Director of the National Theatre Rufus Norris has unveiled 12 new productions and has also confirmed that he will step down after 10 years as director in mid-2025 when his current term comes to an end.
Under Norris’ leadership the National Theatre broadened both its program and audience and expanded its reach far beyond London. He had a key focus on widening the representation of voices and stories told on the National Theatre’s stages. Since 2015, the National Theatre stages have been on average 88% full – despite the disruption of COVID-19. Digital innovation under his stewardship has seen National Theater reach new audiences in over 180 countries, and the National Theatre at Home platform – born during the pandemic – has ensured that its work is shared with a wide audience. National Theatre Live, now in its 14th year, has reached over 11.8 million people in cinemas worldwide and broken the event cinema box office record for the U.K. and Ireland twice.
Norris said: “It has been and remains the greatest privilege of my career to lead the National Theatre. For the past eight years I have had the honour of shaping the programme of extraordinary work that sparks imagination, brings people together and illustrates the vital role theatre can play in all our lives. The daily highlight has been to work with the peerless theater-makers who work here, together with the incredible range of freelance artists upon whom the present and the future of the art form relies. I am enormously proud to be part of the diverse, thriving, creative hub the National Theatre is today and am fully committed to steering the course over the next two years.”
At the National Theatre’s Olivier Theatre from February 2024 is “Nye,” a new play by Tim Price charting the life of Aneurin ‘Nye’ Bevan and his battle to create the NHS, directed by Norris and with Michael Sheen playing Bevan. Later in the year is a new production of William Shakespeare’s Roman tragedy “Coriolanus,” directed by National Theatre Associate Lyndsey Turner and with David Oyelowo in the title role.
At the National Theatre’s Lyttelton Theatre, National Theatre Associate Alexander Zeldin writes and directs “The Confessions,” which will play from October 2023. A love letter to life and theater, “The Confessions” charts the course of one life from birth to death, with music composed by Yannis Philippakis. Olivier Award-winner Rebecca Frecknall makes her National Theatre directorial debut with Alice Birch’s adaptation of Federico García Lorca’s masterpiece, “The House of Bernarda Alba.” Harriet Walter is cast as Bernarda Alba and Isis Hainsworth as Adela in this co-production with Playful Productions, playing from November 2023.
“Kin,” from physical theater company Gecko and created by Amit Lahav, opens in the Lyttelton theatre in January 2024 following a U.K. tour. The story is inspired by the migration stories of Gecko’s international performers. From February 2024, the Lyttleton will see “Dear Octopus” by Dodie Smith. Directed by Emily Burns in its first revival since the 1960s, this play is a portrayal of a family on the eve of WWII. Lindsay Duncan leads the cast. From April 2024, the venue will see the world premiere of “London Tide,” based on Charles Dickens’ “Our Mutual Friend,” adapted by Ben Power with original songs by P.J. Harvey and Power and directed by Ian Rickson. Cast includes Bella Maclean and Ami Tredrea.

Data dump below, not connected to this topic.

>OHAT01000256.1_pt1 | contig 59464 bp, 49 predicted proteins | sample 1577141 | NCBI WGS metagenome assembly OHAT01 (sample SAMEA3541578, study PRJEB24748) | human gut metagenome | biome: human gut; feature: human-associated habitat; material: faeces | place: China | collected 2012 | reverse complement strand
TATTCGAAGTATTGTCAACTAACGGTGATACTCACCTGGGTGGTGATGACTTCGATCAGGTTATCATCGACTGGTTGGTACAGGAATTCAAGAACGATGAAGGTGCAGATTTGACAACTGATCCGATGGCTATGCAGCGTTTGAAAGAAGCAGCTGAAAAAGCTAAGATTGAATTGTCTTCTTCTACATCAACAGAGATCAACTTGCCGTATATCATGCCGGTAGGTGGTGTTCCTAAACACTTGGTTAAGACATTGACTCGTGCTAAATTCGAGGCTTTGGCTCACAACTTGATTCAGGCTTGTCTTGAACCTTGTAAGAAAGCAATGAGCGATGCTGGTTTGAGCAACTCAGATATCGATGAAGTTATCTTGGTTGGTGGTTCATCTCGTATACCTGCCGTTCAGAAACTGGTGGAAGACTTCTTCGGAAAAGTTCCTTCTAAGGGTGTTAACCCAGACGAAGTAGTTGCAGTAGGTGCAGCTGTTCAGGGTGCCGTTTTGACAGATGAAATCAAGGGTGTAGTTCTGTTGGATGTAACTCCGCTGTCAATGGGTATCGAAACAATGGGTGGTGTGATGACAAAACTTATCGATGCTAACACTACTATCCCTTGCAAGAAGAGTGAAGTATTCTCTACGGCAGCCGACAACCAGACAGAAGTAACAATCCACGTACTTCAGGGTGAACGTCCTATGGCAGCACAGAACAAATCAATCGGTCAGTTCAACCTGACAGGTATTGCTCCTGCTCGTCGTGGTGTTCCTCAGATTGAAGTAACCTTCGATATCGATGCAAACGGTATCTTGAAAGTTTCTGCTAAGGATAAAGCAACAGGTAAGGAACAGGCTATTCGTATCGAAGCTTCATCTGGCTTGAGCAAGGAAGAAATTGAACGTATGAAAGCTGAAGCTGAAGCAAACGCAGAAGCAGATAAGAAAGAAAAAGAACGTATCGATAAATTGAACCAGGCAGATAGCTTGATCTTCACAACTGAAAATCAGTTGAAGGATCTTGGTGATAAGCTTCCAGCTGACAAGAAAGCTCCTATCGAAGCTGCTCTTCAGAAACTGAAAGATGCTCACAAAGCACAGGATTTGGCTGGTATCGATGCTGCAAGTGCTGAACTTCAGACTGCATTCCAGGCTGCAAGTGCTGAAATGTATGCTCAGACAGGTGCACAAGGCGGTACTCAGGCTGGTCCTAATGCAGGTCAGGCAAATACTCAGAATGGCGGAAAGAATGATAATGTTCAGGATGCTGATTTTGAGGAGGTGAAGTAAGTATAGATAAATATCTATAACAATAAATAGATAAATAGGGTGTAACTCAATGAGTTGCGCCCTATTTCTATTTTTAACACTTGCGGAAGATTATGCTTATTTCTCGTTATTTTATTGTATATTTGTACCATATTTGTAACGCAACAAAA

Meanwhile at the National Theatre’s Dorfman Theatre, from September 2023, National Theatre deputy artistic director Clint Dyer reunites with Roy Williams for “Death of England: Closing Time.” Exploring family dynamics, race, colonialism and cancel culture, this is the final, standalone chapter of the “Death of England” series. The cast is Jo Martin and Hayley Squires.
Annie Baker returns to the National Theatre with “Infinite Life,” which has its U.K. premiere in the Dorfman from November 2023, following a run at Atlantic Theater Company in New York. Directed by James Macdonald, this new play is an inquiry into the complexity of suffering, and what it means to desire in a body that’s failing you.
Former National Theatre writer in residence Beth Steel will make her National Theatre debut with “Till the Stars Come Down, “directed by Bijan Sheibani which will play in the Dorfman from January 2024. Set over the course of a wedding, the play is a portrayal of a larger-than-life family who are struggling to come to terms with a changing world.
“Underdog: The Other Other Brontë” will then play from March 2024, written by Sarah Gordon and directed by Northern Stage artistic director Natalie Ibu, who both make their National Theatre debuts in this co-production with Northern Stage. The play is an irreverent retelling of the lives of the Brontës.
Olivier -winning playwright Katori Hall makes her National Theatre debut with “The Hot Wing King,” a story of love, family and masculinity directed by Roy Alexander Weise. It will play from July 2024. The play received the 2021 Pulitzer Prize for drama.
Meanwhile, over at the West End, Jack Thorne’s new play, “The Motive and the Cue,” inspired by the making of Burton and Gielgud’s “Hamlet” and directed by Sam Mendes, will transfer into the Noël Coward Theatre from Dec. 9 until March 23, 2024. Co-produced with Neal Street Productions, Johnny Flynn, Mark Gatiss and Tuppence Middleton will return to play the roles of Richard Burton, John Gielgud and Elizabeth Taylor.
Sheffield Theatres’ production of “Standing at the Sky’s Edge” will play at the Gillian Lynne Theatre from Feb. 8, 2024. Co-produced by the National Theatre and Various Productions, the Olivier-winning British musical is directed by Sheffield Theatres’ artistic director, Robert Hastie, featuring songs by Richard Hawley with book by Chris Bush.